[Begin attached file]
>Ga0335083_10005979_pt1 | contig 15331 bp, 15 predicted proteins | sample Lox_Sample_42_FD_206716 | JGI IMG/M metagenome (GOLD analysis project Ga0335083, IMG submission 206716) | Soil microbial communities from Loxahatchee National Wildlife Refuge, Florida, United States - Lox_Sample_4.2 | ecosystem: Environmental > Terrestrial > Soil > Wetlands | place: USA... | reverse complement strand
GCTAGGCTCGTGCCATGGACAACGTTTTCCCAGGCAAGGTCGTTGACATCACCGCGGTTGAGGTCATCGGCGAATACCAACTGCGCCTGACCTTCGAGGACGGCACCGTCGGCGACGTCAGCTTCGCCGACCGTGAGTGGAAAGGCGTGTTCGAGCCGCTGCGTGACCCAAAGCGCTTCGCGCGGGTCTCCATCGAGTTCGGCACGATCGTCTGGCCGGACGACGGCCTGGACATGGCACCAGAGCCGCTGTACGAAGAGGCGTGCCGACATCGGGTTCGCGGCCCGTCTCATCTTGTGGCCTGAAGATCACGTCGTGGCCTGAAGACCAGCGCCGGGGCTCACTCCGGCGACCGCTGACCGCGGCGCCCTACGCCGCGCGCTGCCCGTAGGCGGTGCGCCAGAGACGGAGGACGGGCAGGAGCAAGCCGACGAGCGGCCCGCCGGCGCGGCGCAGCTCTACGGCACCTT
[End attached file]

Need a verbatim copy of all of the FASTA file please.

>Ga0335083_10005979_pt1 | contig 15331 bp, 15 predicted proteins | sample Lox_Sample_42_FD_206716 | JGI IMG/M metagenome (GOLD analysis project Ga0335083, IMG submission 206716) | Soil microbial communities from Loxahatchee National Wildlife Refuge, Florida, United States - Lox_Sample_4.2 | ecosystem: Environmental > Terrestrial > Soil > Wetlands | place: USA... | reverse complement strand
GCTAGGCTCGTGCCATGGACAACGTTTTCCCAGGCAAGGTCGTTGACATCACCGCGGTTGAGGTCATCGGCGAATACCAACTGCGCCTGACCTTCGAGGACGGCACCGTCGGCGACGTCAGCTTCGCCGACCGTGAGTGGAAAGGCGTGTTCGAGCCGCTGCGTGACCCAAAGCGCTTCGCGCGGGTCTCCATCGAGTTCGGCACGATCGTCTGGCCGGACGACGGCCTGGACATGGCACCAGAGCCGCTGTACGAAGAGGCGTGCCGACATCGGGTTCGCGGCCCGTCTCATCTTGTGGCCTGAAGATCACGTCGTGGCCTGAAGACCAGCGCCGGGGCTCACTCCGGCGACCGCTGACCGCGGCGCCCTACGCCGCGCGCTGCCCGTAGGCGGTGCGCCAGAGACGGAGGACGGGCAGGAGCAAGCCGACGAGCGGCCCGCCGGCGCGGCGCAGCTCTACGGCACCTT